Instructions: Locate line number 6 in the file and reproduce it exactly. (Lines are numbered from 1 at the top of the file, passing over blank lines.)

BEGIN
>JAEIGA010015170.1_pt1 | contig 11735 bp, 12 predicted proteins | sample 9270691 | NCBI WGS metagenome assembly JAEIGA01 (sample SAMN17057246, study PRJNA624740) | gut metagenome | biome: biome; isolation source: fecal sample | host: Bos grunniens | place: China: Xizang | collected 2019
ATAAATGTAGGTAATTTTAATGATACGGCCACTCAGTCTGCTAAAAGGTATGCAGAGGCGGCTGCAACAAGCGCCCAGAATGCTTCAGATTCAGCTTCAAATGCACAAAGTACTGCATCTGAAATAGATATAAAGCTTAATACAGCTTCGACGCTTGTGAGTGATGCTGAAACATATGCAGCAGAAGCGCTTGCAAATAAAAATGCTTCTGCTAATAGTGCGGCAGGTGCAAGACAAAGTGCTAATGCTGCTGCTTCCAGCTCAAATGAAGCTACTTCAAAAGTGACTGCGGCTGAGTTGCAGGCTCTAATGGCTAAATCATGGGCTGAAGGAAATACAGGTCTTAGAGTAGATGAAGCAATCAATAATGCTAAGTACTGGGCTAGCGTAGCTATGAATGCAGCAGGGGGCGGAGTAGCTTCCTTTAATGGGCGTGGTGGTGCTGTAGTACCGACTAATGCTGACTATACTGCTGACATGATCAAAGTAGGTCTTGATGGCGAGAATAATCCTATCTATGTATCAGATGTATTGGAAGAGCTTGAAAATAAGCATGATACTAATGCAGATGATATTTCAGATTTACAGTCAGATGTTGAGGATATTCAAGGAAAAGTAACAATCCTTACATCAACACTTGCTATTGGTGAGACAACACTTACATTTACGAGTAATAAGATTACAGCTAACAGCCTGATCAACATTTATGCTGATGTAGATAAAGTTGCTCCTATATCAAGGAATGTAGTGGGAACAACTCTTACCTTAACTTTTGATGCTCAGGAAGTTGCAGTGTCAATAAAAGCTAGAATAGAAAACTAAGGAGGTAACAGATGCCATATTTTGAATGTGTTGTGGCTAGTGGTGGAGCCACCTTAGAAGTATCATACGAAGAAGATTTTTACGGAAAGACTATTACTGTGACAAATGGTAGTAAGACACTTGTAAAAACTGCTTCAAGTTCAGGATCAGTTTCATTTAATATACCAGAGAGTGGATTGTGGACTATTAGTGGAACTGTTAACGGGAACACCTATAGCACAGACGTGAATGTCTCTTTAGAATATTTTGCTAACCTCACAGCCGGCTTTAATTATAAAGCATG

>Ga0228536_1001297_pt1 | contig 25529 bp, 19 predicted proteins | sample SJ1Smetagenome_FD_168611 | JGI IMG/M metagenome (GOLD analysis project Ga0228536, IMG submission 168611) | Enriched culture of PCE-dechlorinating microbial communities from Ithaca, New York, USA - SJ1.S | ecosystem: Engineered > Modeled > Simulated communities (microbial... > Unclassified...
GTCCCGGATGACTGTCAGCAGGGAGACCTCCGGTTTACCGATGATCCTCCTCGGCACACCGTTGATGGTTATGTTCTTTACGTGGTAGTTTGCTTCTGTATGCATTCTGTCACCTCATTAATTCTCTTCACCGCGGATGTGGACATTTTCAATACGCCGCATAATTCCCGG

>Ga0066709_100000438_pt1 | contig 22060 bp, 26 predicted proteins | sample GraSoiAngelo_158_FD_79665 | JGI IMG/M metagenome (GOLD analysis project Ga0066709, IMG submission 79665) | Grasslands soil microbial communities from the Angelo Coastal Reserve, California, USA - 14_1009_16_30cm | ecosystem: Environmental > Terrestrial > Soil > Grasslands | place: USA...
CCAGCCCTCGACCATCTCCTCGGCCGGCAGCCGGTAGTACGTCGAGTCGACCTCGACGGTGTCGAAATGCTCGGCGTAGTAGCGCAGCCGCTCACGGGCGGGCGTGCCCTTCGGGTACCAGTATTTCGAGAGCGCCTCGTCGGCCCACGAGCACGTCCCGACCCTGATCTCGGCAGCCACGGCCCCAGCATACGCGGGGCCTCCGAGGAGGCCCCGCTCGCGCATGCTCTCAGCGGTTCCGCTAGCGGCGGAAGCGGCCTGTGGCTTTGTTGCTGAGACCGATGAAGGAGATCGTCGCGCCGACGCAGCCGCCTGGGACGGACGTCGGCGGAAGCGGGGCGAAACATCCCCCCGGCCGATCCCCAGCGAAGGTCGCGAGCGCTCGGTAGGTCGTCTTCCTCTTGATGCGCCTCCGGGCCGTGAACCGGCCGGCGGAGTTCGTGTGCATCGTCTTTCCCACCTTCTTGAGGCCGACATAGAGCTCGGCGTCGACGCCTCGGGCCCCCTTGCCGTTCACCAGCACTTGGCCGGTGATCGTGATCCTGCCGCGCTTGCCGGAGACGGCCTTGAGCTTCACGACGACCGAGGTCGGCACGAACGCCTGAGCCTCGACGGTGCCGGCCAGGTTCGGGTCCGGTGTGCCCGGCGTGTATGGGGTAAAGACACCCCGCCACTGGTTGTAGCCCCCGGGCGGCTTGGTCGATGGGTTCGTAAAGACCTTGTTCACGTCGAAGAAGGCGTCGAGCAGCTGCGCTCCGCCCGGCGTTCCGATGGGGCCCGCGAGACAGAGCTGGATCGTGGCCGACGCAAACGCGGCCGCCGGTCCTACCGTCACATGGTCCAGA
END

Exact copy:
CCAGCCCTCGACCATCTCCTCGGCCGGCAGCCGGTAGTACGTCGAGTCGACCTCGACGGTGTCGAAATGCTCGGCGTAGTAGCGCAGCCGCTCACGGGCGGGCGTGCCCTTCGGGTACCAGTATTTCGAGAGCGCCTCGTCGGCCCACGAGCACGTCCCGACCCTGATCTCGGCAGCCACGGCCCCAGCATACGCGGGGCCTCCGAGGAGGCCCCGCTCGCGCATGCTCTCAGCGGTTCCGCTAGCGGCGGAAGCGGCCTGTGGCTTTGTTGCTGAGACCGATGAAGGAGATCGTCGCGCCGACGCAGCCGCCTGGGACGGACGTCGGCGGAAGCGGGGCGAAACATCCCCCCGGCCGATCCCCAGCGAAGGTCGCGAGCGCTCGGTAGGTCGTCTTCCTCTTGATGCGCCTCCGGGCCGTGAACCGGCCGGCGGAGTTCGTGTGCATCGTCTTTCCCACCTTCTTGAGGCCGACATAGAGCTCGGCGTCGACGCCTCGGGCCCCCTTGCCGTTCACCAGCACTTGGCCGGTGATCGTGATCCTGCCGCGCTTGCCGGAGACGGCCTTGAGCTTCACGACGACCGAGGTCGGCACGAACGCCTGAGCCTCGACGGTGCCGGCCAGGTTCGGGTCCGGTGTGCCCGGCGTGTATGGGGTAAAGACACCCCGCCACTGGTTGTAGCCCCCGGGCGGCTTGGTCGATGGGTTCGTAAAGACCTTGTTCACGTCGAAGAAGGCGTCGAGCAGCTGCGCTCCGCCCGGCGTTCCGATGGGGCCCGCGAGACAGAGCTGGATCGTGGCCGACGCAAACGCGGCCGCCGGTCCTACCGTCACATGGTCCAGA